Like the recent related book, Turning Pro, Steven Pressfield’s 2002 classic, The War of Art: Break Through the Blocks and Win Your Inner Creative Battles, is a kick in the butt for writers and other creative types. I read Turning Pro recently and liked its message so much I had to check out The War of Art.
A wordplay on the ancient military treatise, The Art of War, Pressfield’s book likens an individual’s approach to the craft to an inner battle. The enemy is Resistance and two-thirds of the book is devoted to defining Resistance and developing strategies to overcome it. Pressfield writes short, digestible chapters that emphasize his major points. Book One is called Resistance-Defining the Enemy. Pressfield defines Resistance as all of those things that prevent a writer from practicing and honing her craft. Resistance takes many forms–some of which the writer does not recognize–and Pressfield covers them all.
To underscore the insidious nature of Resistance, Pressfield gives it mortal ambitions. “Resistance’s goal is not to wound or disable,” he writes. “Resistance aims to kill. Its target is the epicenter of our being: our genius, our soul, the unique and priceless gift we were put on earth to give and that no one else has but us. When we fight it, we are in a war to the death.”
Book Two is called, Combating Resistance-Turning Pro. This section covers many of the points Pressfield would later expand upon in Turning Pro. A professional is defined by his habits and Pressfield makes an effective analogy to a creative person’s paid job, where the person is expected to show up every day, work all day, master the job, make a commitment over the long haul, and accept remuneration. The short chapters that follow expand on the attributes of the professional: the professional is patient, seeks order, demystifies, acts in the face of fear, accepts no excuses, plays it as it lays, is prepared, dedicates himself to mastering technique, and so on.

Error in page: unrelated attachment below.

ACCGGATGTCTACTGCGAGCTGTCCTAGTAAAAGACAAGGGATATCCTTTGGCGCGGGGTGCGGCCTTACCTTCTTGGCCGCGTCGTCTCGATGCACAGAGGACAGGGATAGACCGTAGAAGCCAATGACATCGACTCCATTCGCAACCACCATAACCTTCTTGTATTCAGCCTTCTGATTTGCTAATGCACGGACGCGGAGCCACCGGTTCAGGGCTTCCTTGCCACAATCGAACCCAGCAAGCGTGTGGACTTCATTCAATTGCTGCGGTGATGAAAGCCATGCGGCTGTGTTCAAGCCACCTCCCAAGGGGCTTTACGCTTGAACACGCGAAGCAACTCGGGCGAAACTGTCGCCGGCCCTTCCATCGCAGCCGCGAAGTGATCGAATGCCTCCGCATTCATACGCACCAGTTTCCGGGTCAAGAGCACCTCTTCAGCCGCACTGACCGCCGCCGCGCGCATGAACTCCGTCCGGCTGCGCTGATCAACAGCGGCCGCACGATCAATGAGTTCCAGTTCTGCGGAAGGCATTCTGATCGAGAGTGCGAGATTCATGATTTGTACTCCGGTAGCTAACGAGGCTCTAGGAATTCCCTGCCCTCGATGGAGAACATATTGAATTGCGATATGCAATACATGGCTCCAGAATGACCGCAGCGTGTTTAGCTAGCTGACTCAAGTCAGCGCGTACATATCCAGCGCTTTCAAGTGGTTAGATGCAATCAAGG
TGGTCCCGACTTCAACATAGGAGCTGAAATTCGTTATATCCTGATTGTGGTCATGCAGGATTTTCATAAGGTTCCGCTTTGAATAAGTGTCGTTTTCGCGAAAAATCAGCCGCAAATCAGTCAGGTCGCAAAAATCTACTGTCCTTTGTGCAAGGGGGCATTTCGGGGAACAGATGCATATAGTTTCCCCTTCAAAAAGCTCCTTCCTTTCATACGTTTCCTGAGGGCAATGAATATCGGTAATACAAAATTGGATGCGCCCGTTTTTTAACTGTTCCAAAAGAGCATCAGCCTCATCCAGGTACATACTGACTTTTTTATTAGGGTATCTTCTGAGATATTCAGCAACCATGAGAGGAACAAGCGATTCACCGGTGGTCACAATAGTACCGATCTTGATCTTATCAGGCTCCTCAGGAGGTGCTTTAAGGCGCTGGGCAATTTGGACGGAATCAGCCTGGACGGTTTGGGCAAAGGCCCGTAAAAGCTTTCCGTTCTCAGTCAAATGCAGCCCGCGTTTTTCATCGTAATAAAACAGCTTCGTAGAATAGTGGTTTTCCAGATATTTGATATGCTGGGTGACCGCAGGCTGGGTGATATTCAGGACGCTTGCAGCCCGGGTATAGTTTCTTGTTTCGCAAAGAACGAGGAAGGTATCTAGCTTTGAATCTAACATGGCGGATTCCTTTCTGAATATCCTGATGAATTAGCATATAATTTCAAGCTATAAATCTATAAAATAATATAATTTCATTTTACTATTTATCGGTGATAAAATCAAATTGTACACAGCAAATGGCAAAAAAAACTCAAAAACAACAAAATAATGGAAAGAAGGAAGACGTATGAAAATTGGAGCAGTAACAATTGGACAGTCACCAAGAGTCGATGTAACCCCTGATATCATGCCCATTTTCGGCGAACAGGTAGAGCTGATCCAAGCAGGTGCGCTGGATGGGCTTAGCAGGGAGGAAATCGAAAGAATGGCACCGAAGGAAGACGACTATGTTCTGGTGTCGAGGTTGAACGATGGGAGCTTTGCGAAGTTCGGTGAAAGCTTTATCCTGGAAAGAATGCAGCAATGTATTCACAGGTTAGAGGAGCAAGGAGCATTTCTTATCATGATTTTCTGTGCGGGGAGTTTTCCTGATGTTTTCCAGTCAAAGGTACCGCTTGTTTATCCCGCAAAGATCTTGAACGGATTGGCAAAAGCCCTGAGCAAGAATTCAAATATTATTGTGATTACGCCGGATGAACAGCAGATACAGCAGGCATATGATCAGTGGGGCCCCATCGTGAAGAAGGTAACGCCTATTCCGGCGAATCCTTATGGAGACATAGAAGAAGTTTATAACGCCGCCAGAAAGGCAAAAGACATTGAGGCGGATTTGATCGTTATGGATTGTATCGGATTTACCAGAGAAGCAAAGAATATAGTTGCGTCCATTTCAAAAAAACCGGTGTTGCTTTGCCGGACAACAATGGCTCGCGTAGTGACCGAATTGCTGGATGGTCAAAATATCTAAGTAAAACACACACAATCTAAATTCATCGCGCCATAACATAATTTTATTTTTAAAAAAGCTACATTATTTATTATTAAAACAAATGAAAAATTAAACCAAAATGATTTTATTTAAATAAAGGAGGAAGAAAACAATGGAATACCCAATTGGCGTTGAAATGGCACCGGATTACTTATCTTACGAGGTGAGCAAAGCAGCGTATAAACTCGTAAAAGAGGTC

In Book Three, Beyond Resistance-The Higher Realm, Pressfield gets mystical. He discusses “the invisible psychic forces that support and sustain us in our journey toward ourselves.” He uses the terms “muses” and “angels” to describe these forces. Whether you buy into this theory depends on your belief system. The most valuable takeaway for me from this section was Pressfield’s discussion of the ego and the self. The ego is concerned with temporal, material things, while the self has a higher purpose.”Dreams come from the Self,” he writes. “Ideas come from the Self. When we meditate, we access the Self. When we fast, when we pray, when we go on a vision quest, it’s the Self we’re seeking…The Self is our deepest being.”
There are scores of useful craft of fiction books. Pressfield’s twin books, The War of Art and Turning Pro won’t teach you how to write a novel, but they will give you something just as valuable—the knowledge of the inner forces that threaten your creativity and the means to fight them by making a commitment to turn pro.